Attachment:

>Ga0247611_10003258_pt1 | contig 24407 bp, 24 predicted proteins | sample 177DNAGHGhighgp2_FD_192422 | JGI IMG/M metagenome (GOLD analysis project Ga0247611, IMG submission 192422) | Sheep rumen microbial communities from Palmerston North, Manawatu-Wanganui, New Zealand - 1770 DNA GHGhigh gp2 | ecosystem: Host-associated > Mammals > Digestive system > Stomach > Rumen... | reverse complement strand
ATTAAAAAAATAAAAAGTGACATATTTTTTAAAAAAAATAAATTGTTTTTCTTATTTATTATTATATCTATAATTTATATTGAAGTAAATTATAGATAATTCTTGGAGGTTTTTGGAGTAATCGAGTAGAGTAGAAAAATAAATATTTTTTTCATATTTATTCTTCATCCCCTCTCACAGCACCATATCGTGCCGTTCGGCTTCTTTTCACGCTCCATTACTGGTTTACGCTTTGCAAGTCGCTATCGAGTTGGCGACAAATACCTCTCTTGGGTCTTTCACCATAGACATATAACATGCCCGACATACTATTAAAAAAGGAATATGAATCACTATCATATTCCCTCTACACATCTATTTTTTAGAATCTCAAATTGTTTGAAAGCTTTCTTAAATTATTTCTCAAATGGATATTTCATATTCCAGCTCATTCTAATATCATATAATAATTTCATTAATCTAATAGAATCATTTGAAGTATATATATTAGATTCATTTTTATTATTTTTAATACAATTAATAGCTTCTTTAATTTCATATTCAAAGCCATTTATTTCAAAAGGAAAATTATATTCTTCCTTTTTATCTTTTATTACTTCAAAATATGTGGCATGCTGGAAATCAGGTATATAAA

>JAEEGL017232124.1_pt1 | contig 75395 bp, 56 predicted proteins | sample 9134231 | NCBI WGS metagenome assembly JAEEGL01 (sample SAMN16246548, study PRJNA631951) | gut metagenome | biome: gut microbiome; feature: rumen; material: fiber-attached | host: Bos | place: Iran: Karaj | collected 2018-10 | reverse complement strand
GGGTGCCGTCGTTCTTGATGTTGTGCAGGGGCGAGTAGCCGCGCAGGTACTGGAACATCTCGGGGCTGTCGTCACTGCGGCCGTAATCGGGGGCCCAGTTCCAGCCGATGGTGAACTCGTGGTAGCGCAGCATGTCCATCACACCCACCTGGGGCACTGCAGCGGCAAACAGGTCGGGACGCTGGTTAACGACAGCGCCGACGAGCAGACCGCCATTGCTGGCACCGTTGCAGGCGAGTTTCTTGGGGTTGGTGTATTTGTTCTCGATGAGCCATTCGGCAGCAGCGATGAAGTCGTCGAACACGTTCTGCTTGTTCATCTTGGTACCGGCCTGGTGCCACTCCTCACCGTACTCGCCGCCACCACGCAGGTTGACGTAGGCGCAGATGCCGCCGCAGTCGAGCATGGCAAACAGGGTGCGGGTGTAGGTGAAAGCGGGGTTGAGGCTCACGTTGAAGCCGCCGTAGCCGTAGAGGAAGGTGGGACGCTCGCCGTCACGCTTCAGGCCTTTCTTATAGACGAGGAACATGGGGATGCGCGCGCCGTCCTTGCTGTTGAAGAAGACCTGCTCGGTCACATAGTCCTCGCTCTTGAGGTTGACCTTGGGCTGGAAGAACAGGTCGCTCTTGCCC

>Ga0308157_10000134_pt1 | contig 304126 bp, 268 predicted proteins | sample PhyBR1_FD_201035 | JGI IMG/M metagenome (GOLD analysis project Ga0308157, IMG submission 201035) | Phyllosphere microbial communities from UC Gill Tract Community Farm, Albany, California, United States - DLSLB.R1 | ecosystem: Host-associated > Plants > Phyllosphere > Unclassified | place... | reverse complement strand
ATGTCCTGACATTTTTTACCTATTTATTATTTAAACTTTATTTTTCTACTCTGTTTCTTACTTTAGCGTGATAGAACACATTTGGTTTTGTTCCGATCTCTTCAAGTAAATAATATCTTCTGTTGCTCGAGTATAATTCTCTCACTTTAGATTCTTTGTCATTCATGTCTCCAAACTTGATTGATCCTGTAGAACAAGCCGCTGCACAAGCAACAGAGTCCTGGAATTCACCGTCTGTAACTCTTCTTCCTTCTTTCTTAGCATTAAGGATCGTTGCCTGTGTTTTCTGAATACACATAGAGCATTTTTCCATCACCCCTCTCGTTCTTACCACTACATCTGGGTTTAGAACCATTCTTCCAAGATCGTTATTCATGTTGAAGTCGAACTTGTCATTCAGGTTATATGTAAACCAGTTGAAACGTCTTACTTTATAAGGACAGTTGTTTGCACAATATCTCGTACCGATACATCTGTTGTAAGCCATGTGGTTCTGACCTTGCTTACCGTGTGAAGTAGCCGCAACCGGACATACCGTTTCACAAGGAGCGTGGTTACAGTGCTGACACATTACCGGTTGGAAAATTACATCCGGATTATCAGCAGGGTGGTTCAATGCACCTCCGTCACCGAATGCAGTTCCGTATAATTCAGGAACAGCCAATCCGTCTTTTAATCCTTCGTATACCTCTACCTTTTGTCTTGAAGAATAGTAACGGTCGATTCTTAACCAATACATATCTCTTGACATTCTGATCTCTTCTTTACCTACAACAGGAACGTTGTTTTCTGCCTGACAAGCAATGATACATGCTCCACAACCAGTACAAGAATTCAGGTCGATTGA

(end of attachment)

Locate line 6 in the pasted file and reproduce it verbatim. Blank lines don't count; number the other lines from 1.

ATGTCCTGACATTTTTTACCTATTTATTATTTAAACTTTATTTTTCTACTCTGTTTCTTACTTTAGCGTGATAGAACACATTTGGTTTTGTTCCGATCTCTTCAAGTAAATAATATCTTCTGTTGCTCGAGTATAATTCTCTCACTTTAGATTCTTTGTCATTCATGTCTCCAAACTTGATTGATCCTGTAGAACAAGCCGCTGCACAAGCAACAGAGTCCTGGAATTCACCGTCTGTAACTCTTCTTCCTTCTTTCTTAGCATTAAGGATCGTTGCCTGTGTTTTCTGAATACACATAGAGCATTTTTCCATCACCCCTCTCGTTCTTACCACTACATCTGGGTTTAGAACCATTCTTCCAAGATCGTTATTCATGTTGAAGTCGAACTTGTCATTCAGGTTATATGTAAACCAGTTGAAACGTCTTACTTTATAAGGACAGTTGTTTGCACAATATCTCGTACCGATACATCTGTTGTAAGCCATGTGGTTCTGACCTTGCTTACCGTGTGAAGTAGCCGCAACCGGACATACCGTTTCACAAGGAGCGTGGTTACAGTGCTGACACATTACCGGTTGGAAAATTACATCCGGATTATCAGCAGGGTGGTTCAATGCACCTCCGTCACCGAATGCAGTTCCGTATAATTCAGGAACAGCCAATCCGTCTTTTAATCCTTCGTATACCTCTACCTTTTGTCTTGAAGAATAGTAACGGTCGATTCTTAACCAATACATATCTCTTGACATTCTGATCTCTTCTTTACCTACAACAGGAACGTTGTTTTCTGCCTGACAAGCAATGATACATGCTCCACAACCAGTACAAGAATTCAGGTCGATTGA